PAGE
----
The legislation would also require online platforms to make "all reasonable efforts" to ensure that foreign nationals and entities are not buying political ads to influence the US electorate. "We realize we won't catch every ad that should be labeled, and we encourage anyone who sees an unlabeled political ad to report it", Facebook said.
Pages with large followings will also require verification, the chief exec said.
The new rules will be launched in the United States and will expand to the rest of the world in the coming months.
British Columbia's Office of the Information and Privacy Commissioner said a year ago it is investigating AggregateIQ's connection to Vote Leave and announced a joint investigation with Canada's federal privacy commissioner into both AggregateIQ and Facebook, the National Observer reported.
Facebook came under scrutiny after it was revealed that Russian Federation bought ads on the site during the 2016 presidential campaign as part of its efforts to interfere in the election. They have faced an uphill fight so far because Republicans, who are generally skeptical of political ad regulations, have majorities in the House and Senate.
The Internet Research Agency, the Kremlin-linked troll farm that has used Facebook and other social media in an attempt to meddle in US politics, created Pages meant to look like they were run by real American activists.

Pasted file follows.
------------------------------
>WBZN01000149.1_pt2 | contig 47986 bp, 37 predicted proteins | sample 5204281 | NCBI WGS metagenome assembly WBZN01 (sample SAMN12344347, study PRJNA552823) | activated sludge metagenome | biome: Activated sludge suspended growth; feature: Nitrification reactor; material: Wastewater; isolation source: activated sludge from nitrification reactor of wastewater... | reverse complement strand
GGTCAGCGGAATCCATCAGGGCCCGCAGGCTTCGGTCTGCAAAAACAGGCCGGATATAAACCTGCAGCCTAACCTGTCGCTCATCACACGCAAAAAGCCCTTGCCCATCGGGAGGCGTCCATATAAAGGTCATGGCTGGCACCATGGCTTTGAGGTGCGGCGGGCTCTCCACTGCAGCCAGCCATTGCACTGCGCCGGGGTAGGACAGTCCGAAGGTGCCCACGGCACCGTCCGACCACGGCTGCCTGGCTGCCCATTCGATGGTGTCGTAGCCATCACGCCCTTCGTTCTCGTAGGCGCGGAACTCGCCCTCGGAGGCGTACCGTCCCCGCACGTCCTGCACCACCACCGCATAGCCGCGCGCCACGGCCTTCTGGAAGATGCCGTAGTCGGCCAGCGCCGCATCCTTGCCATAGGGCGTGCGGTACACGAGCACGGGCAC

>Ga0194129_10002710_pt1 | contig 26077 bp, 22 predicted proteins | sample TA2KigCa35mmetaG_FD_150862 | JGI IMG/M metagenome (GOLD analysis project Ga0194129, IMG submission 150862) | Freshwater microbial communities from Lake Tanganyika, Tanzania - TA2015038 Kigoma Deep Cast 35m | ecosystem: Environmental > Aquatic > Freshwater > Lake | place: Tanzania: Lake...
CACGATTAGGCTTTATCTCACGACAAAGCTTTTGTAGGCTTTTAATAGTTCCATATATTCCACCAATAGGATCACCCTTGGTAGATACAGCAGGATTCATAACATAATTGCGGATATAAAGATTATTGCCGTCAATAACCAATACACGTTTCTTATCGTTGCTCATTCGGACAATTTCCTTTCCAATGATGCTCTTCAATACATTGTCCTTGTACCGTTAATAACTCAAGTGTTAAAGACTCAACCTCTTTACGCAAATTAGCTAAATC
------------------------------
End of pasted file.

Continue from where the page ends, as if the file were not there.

"The problems here are complex, both technically and philosophically", Zuckerberg wrote days after election night, discussing the company's plans to combat fake news.
Facebook is dealing with the worst privacy crisis in its history in the wake of the Cambridge Analytica data scandal.
Since the Cambridge Analytica scandal erupted, Zuckerberg has assumed personal responsibility for the data privacy leaks, and the company has launched several initiatives to increase user control over their data. Eastern time, however, there were no signs that any users have yet received that notification or a more general one Facebook said it would direct to everyone on its service. The latest change announced by Facebook's founder widens it now to all political advertising.
In mid-March, Facebook suspended the British firm whose staff helped then-candidate Donald Trump during the 2016 presidential campaign and said it would investigate possible misuse of user data obtained via a personality app and then improperly obtained and retained by Cambridge Analytica. In nearly the next breath, however, Zuckerberg steered clear of endorsing a bill that would write such rules into federal law, and instead talked up Facebook's own voluntary efforts on that front. They said Facebook uses the technology and "routinely scans photos for biometric facial matches without the consent of the image subject".
In an attempt to off-set the adverse publicity that the world's biggest social media site has received in recent weeks, Facebook's head Mark Zuckerberg has declared that all "large" pages will be audited.
In addition, 87 million users whose data might have been shared with Cambridge Analytica will get a more detailed message informing them of that fact.